With less than a month remaining of the last federal eviction moratorium extension, Charlottesville-area housing advocates are encouraging tenants in need to seek rent relief.
On June 24, President Joe Biden’s administration extended the nationwide Centers for Diseases Control and Prevention ban on evictions until July 31 to help millions of tenants unable to make rent payments during the coronavirus pandemic. However, Dr. Rochelle Walensky, director of the CDC, cautioned that this will be the final extension of the moratorium.
One in three Virginia households is very or somewhat likely to face eviction or foreclosure in the next two months, according to the U.S. Census Bureau’s Household Pulse Survey.
Locally and throughout most of Virginia, an increase in total evictions has not been seen in large part because of the various moratoriums, according to Caroline Klosko, of the Legal Aid Justice Center.
However, the center has seen trends, Klosko said, pointing to an increase in what they have dubbed pretextual evictions — evictions that purport to be about something other than rent but that likely would not have been filed if the tenant had been paying rent.
“A typical case will involve a tenant whose written one-year lease expired long ago — often years ago — and then converted to a month-to-month lease by operation of law,” Klosko said. “The pandemic hits after the month-to-month arrangement has been going on for a long time, and then the tenant loses his job and is no longer able to pay rent. The landlord in this situation will send the tenant a 30-day notice terminating the month-to-month arrangement, rather than the 14-day demand for payment or possession that is required for a nonpayment case.”
Courts in Charlottesville and Albemarle County have allowed these evictions to proceed, Klosko said, and LAJC attorneys also have seen landlords drum up questionable lease violations in order to remove tenants who aren’t paying rent.
“Everyone expects the country to make a full recovery from the pandemic, but this clearly has not happened yet,” she said. “We are still seeing a steady stream of cases, and homelessness still puts people at a high risk of serious illness. Everyone needs to be housed until the pandemic is fully behind us.”
After the CDC moratorium ends, Klosko said the LAJC expects to see a deluge of nonpayment eviction cases, with landlords unable to evict nonpaying tenants over the last 15 months all filing at once.
However, until Sept. 28, tenants who lost income due to COVID-19 can still show up at their first court date and get a 60-day continuance if they bring documents showing their income loss, Klosko said. Courts vary concerning the documentation that they require, she said, with some requiring a letter from the tenant’s employer or paystubs showing the decrease and others accepting an affidavit from the tenant.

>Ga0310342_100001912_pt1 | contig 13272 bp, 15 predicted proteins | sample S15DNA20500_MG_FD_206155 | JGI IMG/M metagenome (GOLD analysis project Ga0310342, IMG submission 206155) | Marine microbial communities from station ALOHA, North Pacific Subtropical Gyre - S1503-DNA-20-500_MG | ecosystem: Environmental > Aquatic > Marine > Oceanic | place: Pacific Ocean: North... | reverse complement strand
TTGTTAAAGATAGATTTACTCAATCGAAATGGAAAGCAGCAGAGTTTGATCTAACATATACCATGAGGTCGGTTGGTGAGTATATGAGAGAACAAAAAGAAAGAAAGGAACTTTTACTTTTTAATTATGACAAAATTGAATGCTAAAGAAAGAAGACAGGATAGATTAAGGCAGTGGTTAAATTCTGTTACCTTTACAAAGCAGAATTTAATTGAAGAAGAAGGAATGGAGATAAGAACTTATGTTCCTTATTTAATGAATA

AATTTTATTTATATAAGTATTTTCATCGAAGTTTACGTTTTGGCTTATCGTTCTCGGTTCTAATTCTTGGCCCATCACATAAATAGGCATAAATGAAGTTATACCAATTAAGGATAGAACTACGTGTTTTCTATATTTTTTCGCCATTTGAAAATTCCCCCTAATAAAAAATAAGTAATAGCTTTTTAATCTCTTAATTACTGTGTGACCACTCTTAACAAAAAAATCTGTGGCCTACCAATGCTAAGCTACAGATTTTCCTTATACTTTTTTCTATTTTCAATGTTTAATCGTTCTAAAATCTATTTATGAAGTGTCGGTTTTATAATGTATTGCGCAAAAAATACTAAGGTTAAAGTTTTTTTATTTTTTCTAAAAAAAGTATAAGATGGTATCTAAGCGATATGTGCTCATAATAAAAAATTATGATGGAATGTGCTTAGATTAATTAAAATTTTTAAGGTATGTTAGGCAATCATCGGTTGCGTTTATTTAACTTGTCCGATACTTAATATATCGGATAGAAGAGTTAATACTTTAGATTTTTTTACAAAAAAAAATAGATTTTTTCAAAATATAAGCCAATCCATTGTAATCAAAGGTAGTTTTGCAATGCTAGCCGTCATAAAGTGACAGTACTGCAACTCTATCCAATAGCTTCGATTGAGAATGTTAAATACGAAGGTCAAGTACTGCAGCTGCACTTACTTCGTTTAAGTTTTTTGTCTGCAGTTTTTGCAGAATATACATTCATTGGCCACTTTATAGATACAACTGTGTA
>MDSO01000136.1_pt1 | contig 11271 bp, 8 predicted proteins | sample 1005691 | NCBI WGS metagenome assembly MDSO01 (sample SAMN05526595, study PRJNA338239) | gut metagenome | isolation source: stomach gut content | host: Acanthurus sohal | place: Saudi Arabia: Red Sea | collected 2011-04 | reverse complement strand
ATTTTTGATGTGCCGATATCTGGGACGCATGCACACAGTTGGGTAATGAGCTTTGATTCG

The LAJC has continued to urge tenants to contact them for assistance and to seek aid through rent relief programs, though the recent expiration of Virginia’s state of emergency has complicated that.
The order, which expired Wednesday, required landlords to notify tenants about how to apply for rent relief through the state’s program, or apply for money to cover payments owed by tenants.
In an effort to assuage this issue, the Virginia Department of Housing and Community Development awarded a $3.5 million grant to a team of organizations led by Housing Opportunities Made Equal of Virginia, according to the Richmond Times-Dispatch. The organizations are tasked with reaching renters facing eviction who have struggled to attain the rent relief they qualify for because of language or other barriers.
As of mid-June, the state has paid $263.7 million in federal and state relief funds for about 41,400 renter households, according to data provided by the Department of Housing and Community Development.
Tommy Herbert, a spokesman for the Virginia Apartment and Management Association, which Herbert said represents more than 100 properties in the area, also pointed to Virginia’s rent relief program as a potential resource for tenants in need.
“The stated reason for the extension was for rental relief programs to be stood up nationwide, and those seeking to use the CDC moratorium must affirm that they are taking best efforts to obtain rent relief,” he said. “Virginia has an excellent rent relief program that is firing on all cylinders and should be a first resort for any housing provider facing a nonpayment issue anyway.”
Unlike the LAJC, Herbert said VAMA does not anticipate mass evictions following the end of the CDC’s moratorium, pointing to relief resources currently available.
“There will be some increase relative to what we have seen since the beginning of the pandemic, undoubtedly,” he said. “Given, however, that the resources backing rent relief are so plentiful, and obtaining an eviction is still such an expensive, long and uncertain process, we expect most housing providers to continue to take advantage of the opportunity to be made whole and keep residents in their homes.”
Households that are behind on rent can check their eligibility for assistance at dmz1.dhcd.virginia.gov/RMRPEligibility.